The issue is that this encourages package authors to use the unlisting feature if they accidentally publish secret information as part of a version release and they might feel that’s enough protection to correct the mistake. The Aqua Security researchers found a way to enumerate and expose unlisted packages through the API.
“During our research, we enumerated some of the unlisted packages for secrets, and we were surprised to see publishers who by mistake uploaded their .git/config file containing API keys of Github, or a publishing script of the module containing the API key to the Gallery itself,” the researcher said. “One of these secrets belonged to a big technology company which requested to remain anonymous.”
Deleting a package instead of unlisting it can be done on PowerShell Gallery, but this operation needs to be performed by the PSGallery support team, so it’s not an automated process. Therefore, module authors are more likely to simply unlist it than going through the more involved deletion process.
Recommended steps to mitigate the vulnerability
Aqua Security claims to have reported these issues to Microsoft twice since September 2022 and each time they were told changes were made and some fixes were put in place to mitigate the risks. However, as of August 8, 2023 the researchers claimed the issues they found remain reproducible. As a result, they recommended the following mitigation steps:
- First and foremost, the best solution would be for the platform to fix the flaws. This could include implementing a strict package naming policy, verifying authorship, restricting access to unlisted packages, and improving the visibility of package ownership. Of course, as users, we are responsible for what we install, and we need to check the code we download before installing it. However, the platform’s responsibility is to reduce the attack surface as much as possible.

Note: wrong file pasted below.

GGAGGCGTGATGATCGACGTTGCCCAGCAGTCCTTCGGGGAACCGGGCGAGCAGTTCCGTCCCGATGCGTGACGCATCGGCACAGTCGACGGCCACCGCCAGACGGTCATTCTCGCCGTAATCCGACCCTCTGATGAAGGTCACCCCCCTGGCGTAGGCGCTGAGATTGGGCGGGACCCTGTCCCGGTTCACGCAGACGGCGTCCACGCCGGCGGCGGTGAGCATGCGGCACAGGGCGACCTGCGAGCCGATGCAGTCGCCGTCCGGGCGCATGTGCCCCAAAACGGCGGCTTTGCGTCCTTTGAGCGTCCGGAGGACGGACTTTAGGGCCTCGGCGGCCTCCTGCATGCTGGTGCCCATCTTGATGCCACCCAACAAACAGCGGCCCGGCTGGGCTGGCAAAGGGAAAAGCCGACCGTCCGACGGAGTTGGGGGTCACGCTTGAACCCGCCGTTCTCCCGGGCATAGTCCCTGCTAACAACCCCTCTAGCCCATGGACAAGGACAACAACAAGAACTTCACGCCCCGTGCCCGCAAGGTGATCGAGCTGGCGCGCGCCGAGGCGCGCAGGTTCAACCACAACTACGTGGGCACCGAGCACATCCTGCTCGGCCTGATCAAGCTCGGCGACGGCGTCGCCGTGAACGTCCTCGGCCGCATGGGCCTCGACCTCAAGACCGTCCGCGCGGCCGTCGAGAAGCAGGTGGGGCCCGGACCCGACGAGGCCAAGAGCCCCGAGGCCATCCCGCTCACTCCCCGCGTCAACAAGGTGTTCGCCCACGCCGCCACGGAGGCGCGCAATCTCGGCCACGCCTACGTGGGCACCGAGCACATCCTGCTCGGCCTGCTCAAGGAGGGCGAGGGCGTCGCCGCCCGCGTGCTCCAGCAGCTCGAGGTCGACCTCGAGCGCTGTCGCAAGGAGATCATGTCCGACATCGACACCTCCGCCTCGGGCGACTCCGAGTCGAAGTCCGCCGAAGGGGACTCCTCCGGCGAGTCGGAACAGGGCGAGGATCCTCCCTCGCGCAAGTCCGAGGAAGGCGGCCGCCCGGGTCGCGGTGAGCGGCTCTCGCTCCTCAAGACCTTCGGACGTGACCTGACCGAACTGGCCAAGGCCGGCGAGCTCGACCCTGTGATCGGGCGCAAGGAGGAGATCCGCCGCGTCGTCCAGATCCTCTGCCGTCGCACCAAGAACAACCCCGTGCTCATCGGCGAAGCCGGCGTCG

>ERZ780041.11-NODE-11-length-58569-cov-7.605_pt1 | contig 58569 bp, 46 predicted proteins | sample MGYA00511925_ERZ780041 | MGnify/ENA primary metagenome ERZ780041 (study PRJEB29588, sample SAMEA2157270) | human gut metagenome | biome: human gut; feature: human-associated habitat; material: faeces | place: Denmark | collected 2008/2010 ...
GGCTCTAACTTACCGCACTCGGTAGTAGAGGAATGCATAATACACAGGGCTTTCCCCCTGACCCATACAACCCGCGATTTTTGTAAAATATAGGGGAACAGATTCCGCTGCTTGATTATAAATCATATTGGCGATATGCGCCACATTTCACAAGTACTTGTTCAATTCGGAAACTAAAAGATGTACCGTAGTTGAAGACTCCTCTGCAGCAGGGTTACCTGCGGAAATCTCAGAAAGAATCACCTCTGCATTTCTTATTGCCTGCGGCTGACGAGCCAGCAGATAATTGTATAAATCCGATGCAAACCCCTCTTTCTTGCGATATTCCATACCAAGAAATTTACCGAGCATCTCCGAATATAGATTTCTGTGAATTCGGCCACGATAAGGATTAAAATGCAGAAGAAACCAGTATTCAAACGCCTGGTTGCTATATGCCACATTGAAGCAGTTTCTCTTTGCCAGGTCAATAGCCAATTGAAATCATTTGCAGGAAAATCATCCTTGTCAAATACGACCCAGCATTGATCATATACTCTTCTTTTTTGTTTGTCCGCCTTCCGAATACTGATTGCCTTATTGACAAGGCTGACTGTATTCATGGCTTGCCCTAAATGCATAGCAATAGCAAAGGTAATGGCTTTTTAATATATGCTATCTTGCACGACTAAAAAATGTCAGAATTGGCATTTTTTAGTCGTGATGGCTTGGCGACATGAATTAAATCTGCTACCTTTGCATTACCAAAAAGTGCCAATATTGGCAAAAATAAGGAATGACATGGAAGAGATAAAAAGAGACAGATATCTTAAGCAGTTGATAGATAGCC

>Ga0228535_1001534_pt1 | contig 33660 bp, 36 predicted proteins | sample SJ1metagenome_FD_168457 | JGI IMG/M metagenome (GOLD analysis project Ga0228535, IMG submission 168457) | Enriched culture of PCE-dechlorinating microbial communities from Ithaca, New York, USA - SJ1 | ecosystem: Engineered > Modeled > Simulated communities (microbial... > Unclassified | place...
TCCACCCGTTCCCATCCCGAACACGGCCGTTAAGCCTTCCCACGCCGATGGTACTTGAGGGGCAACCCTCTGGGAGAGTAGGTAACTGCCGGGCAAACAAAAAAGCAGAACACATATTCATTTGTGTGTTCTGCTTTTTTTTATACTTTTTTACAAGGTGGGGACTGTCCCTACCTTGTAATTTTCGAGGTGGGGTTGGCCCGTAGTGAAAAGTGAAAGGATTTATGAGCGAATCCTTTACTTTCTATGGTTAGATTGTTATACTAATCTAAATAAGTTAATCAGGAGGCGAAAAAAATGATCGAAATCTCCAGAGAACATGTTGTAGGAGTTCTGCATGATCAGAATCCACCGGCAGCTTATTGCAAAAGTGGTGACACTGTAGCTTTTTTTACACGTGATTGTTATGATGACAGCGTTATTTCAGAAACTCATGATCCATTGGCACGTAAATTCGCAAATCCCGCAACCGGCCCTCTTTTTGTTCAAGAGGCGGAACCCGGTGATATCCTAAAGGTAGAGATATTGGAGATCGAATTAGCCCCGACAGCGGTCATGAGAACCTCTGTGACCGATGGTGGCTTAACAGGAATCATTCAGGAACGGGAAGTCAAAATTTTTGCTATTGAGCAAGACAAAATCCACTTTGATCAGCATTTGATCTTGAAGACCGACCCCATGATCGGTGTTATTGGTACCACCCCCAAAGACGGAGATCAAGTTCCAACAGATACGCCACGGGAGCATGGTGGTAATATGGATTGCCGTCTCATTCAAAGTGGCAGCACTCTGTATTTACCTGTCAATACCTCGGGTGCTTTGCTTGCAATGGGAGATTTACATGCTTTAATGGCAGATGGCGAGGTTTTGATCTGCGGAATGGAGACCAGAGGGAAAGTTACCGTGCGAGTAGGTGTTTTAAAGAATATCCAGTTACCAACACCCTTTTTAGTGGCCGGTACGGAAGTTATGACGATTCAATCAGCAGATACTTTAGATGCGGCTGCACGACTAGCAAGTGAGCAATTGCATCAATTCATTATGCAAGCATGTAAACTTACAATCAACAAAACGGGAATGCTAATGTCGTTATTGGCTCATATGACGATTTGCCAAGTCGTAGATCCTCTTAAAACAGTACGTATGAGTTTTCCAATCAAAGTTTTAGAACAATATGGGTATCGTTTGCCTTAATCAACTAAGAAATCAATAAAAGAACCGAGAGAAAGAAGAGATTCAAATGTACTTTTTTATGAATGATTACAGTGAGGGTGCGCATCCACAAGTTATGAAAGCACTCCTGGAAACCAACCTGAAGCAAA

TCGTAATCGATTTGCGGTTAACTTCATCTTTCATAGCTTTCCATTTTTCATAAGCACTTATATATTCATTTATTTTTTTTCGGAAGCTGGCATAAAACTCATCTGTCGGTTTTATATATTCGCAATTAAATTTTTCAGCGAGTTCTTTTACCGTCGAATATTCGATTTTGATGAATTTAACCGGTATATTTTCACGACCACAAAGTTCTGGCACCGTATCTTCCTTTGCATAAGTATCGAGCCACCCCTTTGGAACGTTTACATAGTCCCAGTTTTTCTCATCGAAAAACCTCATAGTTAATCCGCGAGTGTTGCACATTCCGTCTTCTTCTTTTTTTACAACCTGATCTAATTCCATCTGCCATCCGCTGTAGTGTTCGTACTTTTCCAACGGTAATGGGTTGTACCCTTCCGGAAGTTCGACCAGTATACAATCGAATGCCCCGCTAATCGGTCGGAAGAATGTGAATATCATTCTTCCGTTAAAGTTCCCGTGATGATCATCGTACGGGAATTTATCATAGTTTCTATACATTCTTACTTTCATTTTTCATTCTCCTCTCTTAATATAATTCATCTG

- Given the vulnerabilities identified in the PowerShell Gallery, it’s recommended to enforce a policy that only allows the execution of signed scripts. This ensures that any script or module, including those downloaded from the PowerShell Gallery, must be digitally signed with a trusted certificate before they can be run, providing an additional layer of security against the execution of malicious scripts.
- Use Trusted Private Repository: This can ensure that the repository has limited internet access and user access, where you can manage and consume your private modules while also storing modules from the public PowerShell Gallery in a more secure way.
- Regularly Scan for Sensitive Data: This includes scanning the modules’ source code for secrets and conducting regular security assessments in the repositories that store and manage the module’s code. It’s important to promptly address and rotate any exposed secrets in order to prevent exploitation by attackers.
- Implement a robust continuous monitoring system that tracks activities in real time across your CI/CD pipelines and cloud infrastructure. This proactive approach allows you to detect potential threats and suspicious behavior. It is also capable of detecting any deviations from established normal profiles.